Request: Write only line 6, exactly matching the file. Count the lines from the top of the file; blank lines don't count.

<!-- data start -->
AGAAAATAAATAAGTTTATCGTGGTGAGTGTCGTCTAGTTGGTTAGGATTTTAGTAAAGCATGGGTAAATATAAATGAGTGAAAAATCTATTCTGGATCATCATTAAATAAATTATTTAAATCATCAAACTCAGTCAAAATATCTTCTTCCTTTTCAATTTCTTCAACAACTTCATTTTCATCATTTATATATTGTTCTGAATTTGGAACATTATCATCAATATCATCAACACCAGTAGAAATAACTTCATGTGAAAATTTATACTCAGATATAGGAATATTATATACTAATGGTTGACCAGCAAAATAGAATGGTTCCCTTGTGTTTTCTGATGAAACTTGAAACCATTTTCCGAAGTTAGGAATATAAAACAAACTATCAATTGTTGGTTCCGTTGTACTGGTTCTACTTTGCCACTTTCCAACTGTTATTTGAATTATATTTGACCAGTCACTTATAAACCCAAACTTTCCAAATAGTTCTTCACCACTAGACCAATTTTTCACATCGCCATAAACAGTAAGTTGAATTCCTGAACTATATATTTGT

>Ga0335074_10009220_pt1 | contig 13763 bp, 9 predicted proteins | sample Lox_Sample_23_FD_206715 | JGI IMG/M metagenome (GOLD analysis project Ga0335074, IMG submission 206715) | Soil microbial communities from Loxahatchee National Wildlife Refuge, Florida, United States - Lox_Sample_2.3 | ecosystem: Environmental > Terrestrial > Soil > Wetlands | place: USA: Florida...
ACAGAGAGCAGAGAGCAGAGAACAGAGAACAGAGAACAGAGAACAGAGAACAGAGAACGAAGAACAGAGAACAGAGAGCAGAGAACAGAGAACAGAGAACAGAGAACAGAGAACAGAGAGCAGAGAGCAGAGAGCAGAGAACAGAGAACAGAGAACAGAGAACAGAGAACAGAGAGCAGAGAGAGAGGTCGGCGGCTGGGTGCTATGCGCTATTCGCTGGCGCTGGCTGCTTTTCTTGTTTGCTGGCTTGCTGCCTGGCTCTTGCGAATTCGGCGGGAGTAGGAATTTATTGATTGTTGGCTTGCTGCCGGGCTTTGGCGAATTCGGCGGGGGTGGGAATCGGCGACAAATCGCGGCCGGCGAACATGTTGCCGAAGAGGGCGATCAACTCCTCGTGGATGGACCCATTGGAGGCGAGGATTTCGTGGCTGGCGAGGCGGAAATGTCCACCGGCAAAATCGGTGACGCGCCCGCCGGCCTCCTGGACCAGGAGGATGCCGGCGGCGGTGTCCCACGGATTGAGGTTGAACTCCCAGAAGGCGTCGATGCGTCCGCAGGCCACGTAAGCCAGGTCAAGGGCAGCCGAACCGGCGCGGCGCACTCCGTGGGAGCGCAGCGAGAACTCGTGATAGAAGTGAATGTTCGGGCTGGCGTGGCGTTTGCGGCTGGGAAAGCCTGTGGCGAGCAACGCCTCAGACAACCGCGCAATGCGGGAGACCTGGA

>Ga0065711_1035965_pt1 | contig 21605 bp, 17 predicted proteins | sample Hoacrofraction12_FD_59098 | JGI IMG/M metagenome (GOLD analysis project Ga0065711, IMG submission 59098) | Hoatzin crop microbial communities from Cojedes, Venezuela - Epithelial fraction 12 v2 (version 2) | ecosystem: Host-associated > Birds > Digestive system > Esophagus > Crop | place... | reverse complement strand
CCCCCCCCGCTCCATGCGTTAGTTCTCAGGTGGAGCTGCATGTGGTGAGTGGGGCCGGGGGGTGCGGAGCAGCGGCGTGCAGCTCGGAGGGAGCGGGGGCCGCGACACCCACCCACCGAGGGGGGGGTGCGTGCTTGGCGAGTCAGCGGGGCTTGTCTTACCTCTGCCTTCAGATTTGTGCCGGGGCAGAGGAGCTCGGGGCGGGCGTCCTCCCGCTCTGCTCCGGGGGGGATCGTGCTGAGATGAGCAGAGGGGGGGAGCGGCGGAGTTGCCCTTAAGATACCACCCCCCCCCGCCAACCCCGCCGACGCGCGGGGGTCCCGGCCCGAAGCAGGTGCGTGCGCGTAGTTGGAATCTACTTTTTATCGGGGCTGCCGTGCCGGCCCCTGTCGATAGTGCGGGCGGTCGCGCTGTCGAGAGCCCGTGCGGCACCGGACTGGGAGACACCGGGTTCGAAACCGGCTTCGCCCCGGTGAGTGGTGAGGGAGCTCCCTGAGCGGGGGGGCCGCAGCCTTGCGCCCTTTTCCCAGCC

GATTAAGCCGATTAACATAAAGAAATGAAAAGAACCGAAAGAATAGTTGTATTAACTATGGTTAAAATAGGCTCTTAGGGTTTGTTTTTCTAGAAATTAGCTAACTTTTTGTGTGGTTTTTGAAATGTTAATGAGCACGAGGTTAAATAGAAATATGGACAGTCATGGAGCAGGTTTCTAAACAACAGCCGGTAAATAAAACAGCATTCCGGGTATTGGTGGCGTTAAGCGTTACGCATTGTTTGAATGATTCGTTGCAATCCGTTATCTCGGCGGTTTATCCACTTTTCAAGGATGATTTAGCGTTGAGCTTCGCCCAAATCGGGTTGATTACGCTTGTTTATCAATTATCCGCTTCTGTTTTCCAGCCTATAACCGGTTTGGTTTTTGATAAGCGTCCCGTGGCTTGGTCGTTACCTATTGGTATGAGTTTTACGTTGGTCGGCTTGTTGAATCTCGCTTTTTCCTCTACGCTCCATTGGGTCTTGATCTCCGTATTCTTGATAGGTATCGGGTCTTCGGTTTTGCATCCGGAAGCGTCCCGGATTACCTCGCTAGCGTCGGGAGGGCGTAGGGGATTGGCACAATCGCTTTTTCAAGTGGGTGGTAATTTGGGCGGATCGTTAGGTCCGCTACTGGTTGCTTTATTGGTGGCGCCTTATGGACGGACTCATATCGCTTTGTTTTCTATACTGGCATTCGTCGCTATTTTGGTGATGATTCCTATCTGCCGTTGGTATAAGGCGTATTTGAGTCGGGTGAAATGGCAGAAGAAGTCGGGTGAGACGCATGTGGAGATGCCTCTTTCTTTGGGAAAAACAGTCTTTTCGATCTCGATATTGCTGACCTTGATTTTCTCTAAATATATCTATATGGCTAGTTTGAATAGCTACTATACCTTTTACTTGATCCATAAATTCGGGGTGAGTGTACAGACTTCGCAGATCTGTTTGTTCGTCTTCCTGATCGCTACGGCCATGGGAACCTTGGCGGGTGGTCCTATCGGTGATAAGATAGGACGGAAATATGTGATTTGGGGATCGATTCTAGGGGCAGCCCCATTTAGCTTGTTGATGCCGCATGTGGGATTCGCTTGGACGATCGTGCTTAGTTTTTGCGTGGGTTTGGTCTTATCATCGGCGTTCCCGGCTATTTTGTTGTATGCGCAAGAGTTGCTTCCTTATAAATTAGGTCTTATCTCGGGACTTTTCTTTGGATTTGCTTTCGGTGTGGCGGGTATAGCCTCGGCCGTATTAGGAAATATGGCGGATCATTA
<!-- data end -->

GATTAAGCCGATTAACATAAAGAAATGAAAAGAACCGAAAGAATAGTTGTATTAACTATGGTTAAAATAGGCTCTTAGGGTTTGTTTTTCTAGAAATTAGCTAACTTTTTGTGTGGTTTTTGAAATGTTAATGAGCACGAGGTTAAATAGAAATATGGACAGTCATGGAGCAGGTTTCTAAACAACAGCCGGTAAATAAAACAGCATTCCGGGTATTGGTGGCGTTAAGCGTTACGCATTGTTTGAATGATTCGTTGCAATCCGTTATCTCGGCGGTTTATCCACTTTTCAAGGATGATTTAGCGTTGAGCTTCGCCCAAATCGGGTTGATTACGCTTGTTTATCAATTATCCGCTTCTGTTTTCCAGCCTATAACCGGTTTGGTTTTTGATAAGCGTCCCGTGGCTTGGTCGTTACCTATTGGTATGAGTTTTACGTTGGTCGGCTTGTTGAATCTCGCTTTTTCCTCTACGCTCCATTGGGTCTTGATCTCCGTATTCTTGATAGGTATCGGGTCTTCGGTTTTGCATCCGGAAGCGTCCCGGATTACCTCGCTAGCGTCGGGAGGGCGTAGGGGATTGGCACAATCGCTTTTTCAAGTGGGTGGTAATTTGGGCGGATCGTTAGGTCCGCTACTGGTTGCTTTATTGGTGGCGCCTTATGGACGGACTCATATCGCTTTGTTTTCTATACTGGCATTCGTCGCTATTTTGGTGATGATTCCTATCTGCCGTTGGTATAAGGCGTATTTGAGTCGGGTGAAATGGCAGAAGAAGTCGGGTGAGACGCATGTGGAGATGCCTCTTTCTTTGGGAAAAACAGTCTTTTCGATCTCGATATTGCTGACCTTGATTTTCTCTAAATATATCTATATGGCTAGTTTGAATAGCTACTATACCTTTTACTTGATCCATAAATTCGGGGTGAGTGTACAGACTTCGCAGATCTGTTTGTTCGTCTTCCTGATCGCTACGGCCATGGGAACCTTGGCGGGTGGTCCTATCGGTGATAAGATAGGACGGAAATATGTGATTTGGGGATCGATTCTAGGGGCAGCCCCATTTAGCTTGTTGATGCCGCATGTGGGATTCGCTTGGACGATCGTGCTTAGTTTTTGCGTGGGTTTGGTCTTATCATCGGCGTTCCCGGCTATTTTGTTGTATGCGCAAGAGTTGCTTCCTTATAAATTAGGTCTTATCTCGGGACTTTTCTTTGGATTTGCTTTCGGTGTGGCGGGTATAGCCTCGGCCGTATTAGGAAATATGGCGGATCATTA